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- A secured loan is a type of loan secured by collateral that you own, such as your house or car.
- There are many types of secured loans, from mortgages and auto loans to secured credit cards and secured personal loans.
- Lenders may offer better interest rates and terms on their secured loans, but they will also have the right to foreclose on your collateral if you miss a payment or default on your payment.
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Although borrowers take out many different types of loans every day, all of them fall into one of two categories: secured or unsecured.
Some types of loans, such as mortgages, are always secured loans. But with other types of debt, you may have the option of choosing between secured and unsecured loan options.
What type of loan is the best? In short, it really depends on your specific situation. In some cases, a secured loan might be a good choice, but it could also put you at higher risk. Here’s what you need to know.
What is a secured loan?
A secured loan is a type of loan secured by collateral that you own. If a borrower defaults on a secured loan, the lender can seize the collateral to minimize his losses. Here are some common examples of secured loans:
- Mortgages: Secured by your home or property
- Auto loans: Secured by your vehicle
- Secured credit cards: Usually guaranteed by a deposit
- Guaranteed personal loans: Could be secured by a variety of financial assets
These are just a few examples of secured loans. But anytime you finance the purchase of a physical item, be it a sofa or a boat, there’s a good chance you have a secured loan. In either case, the lender has the right to repossess the collateral (if you miss a payment) until the loan is fully repaid.
What can be used as collateral for a secured personal loan?
With auto loans or mortgages, the item you buy is also the collateral. But with personal loans, you get cash instead of a physical asset. For this reason, most personal loans are unsecured.
However, there are ways for a borrower to get a personal loan. Here are some assets that a lender can accept as security for a personal loan:
- Home equity
- Savings account or certificate of deposit
- Vehicle Title
- Insurance conditions
- Stocks, bonds and other stocks
- Precious metals
What are the advantages and disadvantages of a secured loan?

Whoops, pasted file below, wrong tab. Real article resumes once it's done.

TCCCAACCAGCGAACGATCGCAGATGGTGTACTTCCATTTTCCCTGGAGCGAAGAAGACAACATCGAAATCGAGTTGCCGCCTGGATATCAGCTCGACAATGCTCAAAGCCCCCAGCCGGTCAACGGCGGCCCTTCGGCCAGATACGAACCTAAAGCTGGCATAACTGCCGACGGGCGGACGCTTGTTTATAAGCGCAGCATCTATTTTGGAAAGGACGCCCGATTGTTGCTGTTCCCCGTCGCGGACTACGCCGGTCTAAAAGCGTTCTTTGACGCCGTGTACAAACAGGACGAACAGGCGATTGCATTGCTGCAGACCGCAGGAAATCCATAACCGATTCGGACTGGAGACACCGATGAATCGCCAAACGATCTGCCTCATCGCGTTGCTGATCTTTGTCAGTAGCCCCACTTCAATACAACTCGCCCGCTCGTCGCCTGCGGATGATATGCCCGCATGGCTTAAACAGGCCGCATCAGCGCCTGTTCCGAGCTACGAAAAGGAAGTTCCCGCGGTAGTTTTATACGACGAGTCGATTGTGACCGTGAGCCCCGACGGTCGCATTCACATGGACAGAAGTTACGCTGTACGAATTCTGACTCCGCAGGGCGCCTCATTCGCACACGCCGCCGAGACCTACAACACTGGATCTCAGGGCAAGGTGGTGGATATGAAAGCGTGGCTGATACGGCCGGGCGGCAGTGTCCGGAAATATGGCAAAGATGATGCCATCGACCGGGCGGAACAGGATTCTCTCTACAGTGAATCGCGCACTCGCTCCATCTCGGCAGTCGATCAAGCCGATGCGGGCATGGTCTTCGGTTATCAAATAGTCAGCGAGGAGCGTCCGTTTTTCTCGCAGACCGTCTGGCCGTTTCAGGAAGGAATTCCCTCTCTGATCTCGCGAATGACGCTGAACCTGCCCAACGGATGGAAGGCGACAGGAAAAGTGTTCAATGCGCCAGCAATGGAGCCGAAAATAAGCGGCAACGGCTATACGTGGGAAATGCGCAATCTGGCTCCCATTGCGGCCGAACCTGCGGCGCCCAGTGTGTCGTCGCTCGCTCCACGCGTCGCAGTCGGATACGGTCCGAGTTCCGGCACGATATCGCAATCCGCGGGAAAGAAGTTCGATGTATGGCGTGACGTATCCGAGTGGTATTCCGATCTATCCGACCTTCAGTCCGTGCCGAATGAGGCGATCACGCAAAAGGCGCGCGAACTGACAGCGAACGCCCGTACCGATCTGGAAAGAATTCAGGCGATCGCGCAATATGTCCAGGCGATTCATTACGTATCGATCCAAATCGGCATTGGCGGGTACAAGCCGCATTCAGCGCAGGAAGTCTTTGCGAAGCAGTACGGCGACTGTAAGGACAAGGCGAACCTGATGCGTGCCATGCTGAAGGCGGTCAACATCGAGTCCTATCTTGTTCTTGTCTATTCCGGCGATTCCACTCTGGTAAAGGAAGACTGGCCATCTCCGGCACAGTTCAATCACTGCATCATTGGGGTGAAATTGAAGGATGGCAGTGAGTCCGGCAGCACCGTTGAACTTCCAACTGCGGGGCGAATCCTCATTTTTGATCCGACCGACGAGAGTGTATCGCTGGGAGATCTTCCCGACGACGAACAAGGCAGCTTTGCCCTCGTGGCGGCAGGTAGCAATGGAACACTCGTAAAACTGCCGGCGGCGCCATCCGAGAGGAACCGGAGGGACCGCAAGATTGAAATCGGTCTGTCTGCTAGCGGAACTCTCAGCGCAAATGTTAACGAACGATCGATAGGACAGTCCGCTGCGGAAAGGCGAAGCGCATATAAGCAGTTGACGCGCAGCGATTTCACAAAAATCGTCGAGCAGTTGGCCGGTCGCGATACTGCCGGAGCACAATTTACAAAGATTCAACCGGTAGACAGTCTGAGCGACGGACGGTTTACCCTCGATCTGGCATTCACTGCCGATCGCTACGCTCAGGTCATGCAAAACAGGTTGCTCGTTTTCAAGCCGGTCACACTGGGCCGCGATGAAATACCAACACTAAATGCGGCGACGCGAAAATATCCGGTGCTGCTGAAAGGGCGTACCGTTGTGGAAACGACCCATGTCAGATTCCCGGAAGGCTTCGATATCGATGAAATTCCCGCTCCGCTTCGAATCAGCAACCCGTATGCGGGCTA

Secured loans are less risky for the lender. For this reason, they may be willing to offer you better terms for a secured loan than an unsecured loan.
Choosing a secured loan could allow you to get a lower interest rate, a higher borrowing limit, or better repayment terms. And if you have a limited or damaged credit history, pledging an asset as collateral could help you get loan approval.
But while secured loans may offer more borrowing options or more attractive terms, they also represent a higher risk for you as a borrower. If you don’t repay the loan, the bank can take back your house, car, jewelry, or whatever was used as collateral.
It is also important to point out that not all secured personal loans offer better terms or rates than their unsecured counterparts. In fact, secured loans for borrowers with bad credit (like title loans or pawn shops) often charge high fees and high interest rates.
Should You Pay Off Your Unsecured Debt With A Secured Loan?
If you are facing overwhelming credit card debt, you might be tempted to take out a second mortgage or title loan on your paid off vehicle to consolidate your debt at a lower interest rate.
At first glance, this may seem like a good financial decision. But, in reality, this is a very dangerous decision because you would be moving a form of unsecured debt to secured debt.
While dealing with credit card collection agencies can be overwhelming, they cannot confiscate your personal property without getting a court judgment. But once you switch to a secured loan, your collateral is now at risk.
Instead of transferring unsecured debt, like credit card bills or medical bills, to a secured loan, try working out a payment plan with the lender. And if you feel like you need more help managing your debt, you can make an appointment with a credit counselor from the National Foundation for Credit Counseling or the Financial Counseling Association of America.
Is taking out a secured loan a good idea?
In some cases, taking out a secured loan can be a smart move. For example, your bank may offer you a better interest rate and better terms on a home equity loan than an unsecured loan. Plus, a secured loan could help you rebuild a damaged credit rating.
On the other hand, some secured loans for borrowers with low credit scores, such as vehicle title loans, can charge exorbitant rates and fees. Before taking out a title loan, make sure you have explored all of your other borrowing options, such as Alternative Payday Loans (ALP), which are available at
As with any loan, you need to make sure that you can really pay your monthly payments on a secured loan. And be sure to do your research and compare lenders before choosing the secured loan that’s right for you.